Heterozygosity-fitness correlations (HFCs) have been used to monitor the effects of inbreeding in threatened populations. HFCs can also be useful to investigate the potential effects of inbreeding in isolated relict populations of long-term persistence, and to better understand the role of inbreeding and outbreeding as drivers of changes in genetic diversity. We studied a continental island population of thorn-tailed rayadito (Aphrastura spinicauda) inhabiting the relict forest of Fray Jorge National Park, north-central Chile. This population...

Data from: Novel sources of (co)variation in nestling begging behavior and hunger at different biological levels of analysis

Daniel Wetzel, Ariane Mutzel, Jonathan Wright & Niels Dingemanse
Biological hypotheses predicting patterns of offspring begging typically concern the covariance with hunger and/or development at specific hierarchical levels. For example, hunger drives within-individual patterns of begging, but begging also drives food intake among individuals within broods, and begging and food intake can covary positively or negatively among genotypes or broods. Testing biological phenomena that occur at multiple levels therefore requires the partitioning of covariance between traits of interest to ensure that each level-specific relationship...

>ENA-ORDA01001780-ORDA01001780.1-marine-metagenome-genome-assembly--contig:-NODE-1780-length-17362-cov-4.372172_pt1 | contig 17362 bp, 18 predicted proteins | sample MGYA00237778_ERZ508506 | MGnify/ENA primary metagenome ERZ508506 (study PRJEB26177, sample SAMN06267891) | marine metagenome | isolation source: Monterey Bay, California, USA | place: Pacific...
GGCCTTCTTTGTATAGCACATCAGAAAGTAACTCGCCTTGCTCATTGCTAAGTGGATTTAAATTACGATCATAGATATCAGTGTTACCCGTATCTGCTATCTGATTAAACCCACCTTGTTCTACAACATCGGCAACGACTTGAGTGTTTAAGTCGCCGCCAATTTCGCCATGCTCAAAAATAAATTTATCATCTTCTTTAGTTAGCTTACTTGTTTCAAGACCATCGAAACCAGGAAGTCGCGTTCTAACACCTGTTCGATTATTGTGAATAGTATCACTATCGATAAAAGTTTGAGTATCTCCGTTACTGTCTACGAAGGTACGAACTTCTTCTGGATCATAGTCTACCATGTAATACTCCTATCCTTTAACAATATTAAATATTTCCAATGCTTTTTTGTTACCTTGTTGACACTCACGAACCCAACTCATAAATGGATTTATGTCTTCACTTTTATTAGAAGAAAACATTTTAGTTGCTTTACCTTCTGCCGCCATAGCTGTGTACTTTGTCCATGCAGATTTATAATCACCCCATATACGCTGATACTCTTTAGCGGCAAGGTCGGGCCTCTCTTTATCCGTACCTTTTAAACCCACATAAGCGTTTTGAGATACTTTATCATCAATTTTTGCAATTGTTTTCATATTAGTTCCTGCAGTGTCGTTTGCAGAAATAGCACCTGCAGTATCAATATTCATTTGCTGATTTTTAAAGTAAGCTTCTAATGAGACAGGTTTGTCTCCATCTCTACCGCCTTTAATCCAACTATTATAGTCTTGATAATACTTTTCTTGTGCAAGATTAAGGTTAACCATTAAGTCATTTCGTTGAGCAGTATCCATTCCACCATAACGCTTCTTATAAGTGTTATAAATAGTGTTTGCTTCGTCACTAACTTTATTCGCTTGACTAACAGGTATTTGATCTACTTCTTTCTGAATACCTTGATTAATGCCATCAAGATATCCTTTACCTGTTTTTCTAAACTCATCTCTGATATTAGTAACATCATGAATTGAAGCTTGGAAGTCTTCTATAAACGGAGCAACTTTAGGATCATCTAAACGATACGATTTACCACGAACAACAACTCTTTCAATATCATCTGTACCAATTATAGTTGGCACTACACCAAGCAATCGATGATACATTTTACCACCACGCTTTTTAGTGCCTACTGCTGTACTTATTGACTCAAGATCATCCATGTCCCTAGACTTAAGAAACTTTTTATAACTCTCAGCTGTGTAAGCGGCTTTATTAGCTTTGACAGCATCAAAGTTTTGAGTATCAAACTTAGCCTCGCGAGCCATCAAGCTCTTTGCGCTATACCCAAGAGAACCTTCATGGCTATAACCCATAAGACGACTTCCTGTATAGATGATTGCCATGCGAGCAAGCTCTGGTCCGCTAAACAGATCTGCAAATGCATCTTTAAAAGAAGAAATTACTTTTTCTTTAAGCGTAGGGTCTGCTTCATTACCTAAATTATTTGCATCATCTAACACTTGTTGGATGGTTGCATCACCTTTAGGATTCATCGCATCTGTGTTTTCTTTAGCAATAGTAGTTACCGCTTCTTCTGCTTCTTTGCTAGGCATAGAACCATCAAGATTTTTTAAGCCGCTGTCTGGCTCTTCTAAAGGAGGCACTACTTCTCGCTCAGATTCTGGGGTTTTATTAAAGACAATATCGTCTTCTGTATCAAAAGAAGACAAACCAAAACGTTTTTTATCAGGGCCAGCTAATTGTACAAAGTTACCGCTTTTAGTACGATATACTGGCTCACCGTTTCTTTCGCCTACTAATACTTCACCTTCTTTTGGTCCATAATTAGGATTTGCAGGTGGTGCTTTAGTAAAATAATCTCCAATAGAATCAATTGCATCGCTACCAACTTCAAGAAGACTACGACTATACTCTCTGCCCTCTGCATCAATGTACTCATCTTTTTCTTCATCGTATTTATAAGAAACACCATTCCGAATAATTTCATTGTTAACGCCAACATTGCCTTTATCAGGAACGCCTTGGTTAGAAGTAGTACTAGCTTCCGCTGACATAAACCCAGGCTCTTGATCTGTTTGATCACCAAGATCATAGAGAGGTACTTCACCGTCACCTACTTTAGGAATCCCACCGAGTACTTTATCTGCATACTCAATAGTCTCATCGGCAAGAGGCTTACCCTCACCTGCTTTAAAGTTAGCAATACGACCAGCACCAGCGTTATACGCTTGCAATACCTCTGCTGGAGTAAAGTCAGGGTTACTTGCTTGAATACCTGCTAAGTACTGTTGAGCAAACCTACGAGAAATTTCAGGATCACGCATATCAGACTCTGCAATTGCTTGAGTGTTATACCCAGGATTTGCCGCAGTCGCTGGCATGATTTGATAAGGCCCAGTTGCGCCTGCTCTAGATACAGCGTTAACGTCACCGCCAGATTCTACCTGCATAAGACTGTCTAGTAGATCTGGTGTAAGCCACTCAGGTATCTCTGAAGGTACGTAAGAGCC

Sex-specific effects of cooperative breeding and colonial nesting on prosociality in corvids

Lisa Horn, Thomas Bugnyar, Michael Griesser, Marietta Hengl, Ei-Ichi Izawa, Tim Oortwijn, Christiane Rössler, Clara Scheer, Martina Schiestl, Masaki Suyama, Alex H. Taylor, Lisa-Claire Vanhooland, Auguste M. P. Von Bayern, Yvonne Zürcher & Jorg J. M. Massen
The investigation of prosocial behavior is of particular interest from an evolutionary perspective. Comparisons of prosociality across non-human animal species have, however, so far largely focused on primates, and their interpretation is hampered by the diversity of paradigms and procedures used. Here we present the first systematic comparison of prosocial behavior across multiple species in a taxonomic group outside the primate order, namely the bird family Corvidae. We measured prosociality in 8 corvid species, which...

Extra-pair paternity in two populations of the socially monogamous Thorn-tailed Rayadito Aphrastura spinicauda (Passeriformes: Furnariidae)

Esteban Botero-Delgadillo, Verónica Quirici, Yanina Poblete, Silvina Ippi, Bart Kempenaers & Rodrigo Vasquez